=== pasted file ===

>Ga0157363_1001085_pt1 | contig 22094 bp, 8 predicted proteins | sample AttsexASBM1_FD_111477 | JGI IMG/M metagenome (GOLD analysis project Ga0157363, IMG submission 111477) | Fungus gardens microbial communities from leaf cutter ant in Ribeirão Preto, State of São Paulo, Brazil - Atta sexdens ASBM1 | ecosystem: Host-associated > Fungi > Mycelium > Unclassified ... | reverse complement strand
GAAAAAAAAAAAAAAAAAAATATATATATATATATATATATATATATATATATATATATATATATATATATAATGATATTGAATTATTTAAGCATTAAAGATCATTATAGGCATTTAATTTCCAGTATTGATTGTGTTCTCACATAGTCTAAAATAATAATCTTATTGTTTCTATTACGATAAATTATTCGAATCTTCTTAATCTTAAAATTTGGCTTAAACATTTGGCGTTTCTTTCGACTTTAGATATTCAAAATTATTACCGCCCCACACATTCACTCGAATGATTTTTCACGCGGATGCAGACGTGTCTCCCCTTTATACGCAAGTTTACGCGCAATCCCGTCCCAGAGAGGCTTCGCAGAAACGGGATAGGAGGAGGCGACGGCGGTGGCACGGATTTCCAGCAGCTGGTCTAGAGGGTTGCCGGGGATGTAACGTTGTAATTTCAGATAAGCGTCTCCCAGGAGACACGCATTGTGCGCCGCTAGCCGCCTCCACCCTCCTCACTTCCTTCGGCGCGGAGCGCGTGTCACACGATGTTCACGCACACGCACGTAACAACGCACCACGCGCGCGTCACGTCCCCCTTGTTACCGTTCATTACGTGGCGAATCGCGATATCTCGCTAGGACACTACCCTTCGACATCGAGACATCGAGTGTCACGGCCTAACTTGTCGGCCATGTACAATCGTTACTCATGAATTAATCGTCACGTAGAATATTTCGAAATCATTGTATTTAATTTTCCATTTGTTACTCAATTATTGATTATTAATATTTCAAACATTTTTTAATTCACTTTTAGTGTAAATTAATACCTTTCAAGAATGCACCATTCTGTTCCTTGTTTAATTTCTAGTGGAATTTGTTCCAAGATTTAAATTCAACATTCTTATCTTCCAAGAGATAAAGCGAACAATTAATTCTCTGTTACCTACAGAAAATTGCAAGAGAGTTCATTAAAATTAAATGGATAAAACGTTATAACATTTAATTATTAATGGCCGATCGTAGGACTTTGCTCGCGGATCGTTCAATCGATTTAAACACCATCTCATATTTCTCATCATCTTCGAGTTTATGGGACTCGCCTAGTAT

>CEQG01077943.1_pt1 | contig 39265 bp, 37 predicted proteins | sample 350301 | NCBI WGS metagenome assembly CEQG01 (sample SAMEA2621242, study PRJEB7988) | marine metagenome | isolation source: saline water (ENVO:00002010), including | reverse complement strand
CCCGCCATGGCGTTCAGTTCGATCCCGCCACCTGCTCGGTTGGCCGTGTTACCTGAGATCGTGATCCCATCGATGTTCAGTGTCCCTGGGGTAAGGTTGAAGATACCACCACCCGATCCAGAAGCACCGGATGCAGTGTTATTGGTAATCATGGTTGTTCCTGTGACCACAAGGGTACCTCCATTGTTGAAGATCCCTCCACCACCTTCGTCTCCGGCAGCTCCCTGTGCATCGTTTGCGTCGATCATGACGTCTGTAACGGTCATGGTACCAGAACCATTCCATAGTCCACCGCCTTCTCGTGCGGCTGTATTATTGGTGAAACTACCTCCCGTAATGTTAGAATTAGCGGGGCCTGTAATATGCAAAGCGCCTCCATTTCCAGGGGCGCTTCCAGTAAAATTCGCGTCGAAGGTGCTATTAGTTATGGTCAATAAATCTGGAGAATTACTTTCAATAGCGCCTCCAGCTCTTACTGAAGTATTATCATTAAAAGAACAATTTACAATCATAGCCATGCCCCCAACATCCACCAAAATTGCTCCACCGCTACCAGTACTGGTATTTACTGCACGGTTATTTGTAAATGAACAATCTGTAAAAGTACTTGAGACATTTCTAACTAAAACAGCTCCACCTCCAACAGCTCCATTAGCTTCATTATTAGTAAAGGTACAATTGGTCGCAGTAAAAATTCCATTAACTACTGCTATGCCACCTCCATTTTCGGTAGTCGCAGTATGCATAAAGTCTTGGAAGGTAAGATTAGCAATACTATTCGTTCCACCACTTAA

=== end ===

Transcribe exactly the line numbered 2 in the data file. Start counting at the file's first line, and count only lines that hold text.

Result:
GAAAAAAAAAAAAAAAAAAATATATATATATATATATATATATATATATATATATATATATATATATATATAATGATATTGAATTATTTAAGCATTAAAGATCATTATAGGCATTTAATTTCCAGTATTGATTGTGTTCTCACATAGTCTAAAATAATAATCTTATTGTTTCTATTACGATAAATTATTCGAATCTTCTTAATCTTAAAATTTGGCTTAAACATTTGGCGTTTCTTTCGACTTTAGATATTCAAAATTATTACCGCCCCACACATTCACTCGAATGATTTTTCACGCGGATGCAGACGTGTCTCCCCTTTATACGCAAGTTTACGCGCAATCCCGTCCCAGAGAGGCTTCGCAGAAACGGGATAGGAGGAGGCGACGGCGGTGGCACGGATTTCCAGCAGCTGGTCTAGAGGGTTGCCGGGGATGTAACGTTGTAATTTCAGATAAGCGTCTCCCAGGAGACACGCATTGTGCGCCGCTAGCCGCCTCCACCCTCCTCACTTCCTTCGGCGCGGAGCGCGTGTCACACGATGTTCACGCACACGCACGTAACAACGCACCACGCGCGCGTCACGTCCCCCTTGTTACCGTTCATTACGTGGCGAATCGCGATATCTCGCTAGGACACTACCCTTCGACATCGAGACATCGAGTGTCACGGCCTAACTTGTCGGCCATGTACAATCGTTACTCATGAATTAATCGTCACGTAGAATATTTCGAAATCATTGTATTTAATTTTCCATTTGTTACTCAATTATTGATTATTAATATTTCAAACATTTTTTAATTCACTTTTAGTGTAAATTAATACCTTTCAAGAATGCACCATTCTGTTCCTTGTTTAATTTCTAGTGGAATTTGTTCCAAGATTTAAATTCAACATTCTTATCTTCCAAGAGATAAAGCGAACAATTAATTCTCTGTTACCTACAGAAAATTGCAAGAGAGTTCATTAAAATTAAATGGATAAAACGTTATAACATTTAATTATTAATGGCCGATCGTAGGACTTTGCTCGCGGATCGTTCAATCGATTTAAACACCATCTCATATTTCTCATCATCTTCGAGTTTATGGGACTCGCCTAGTAT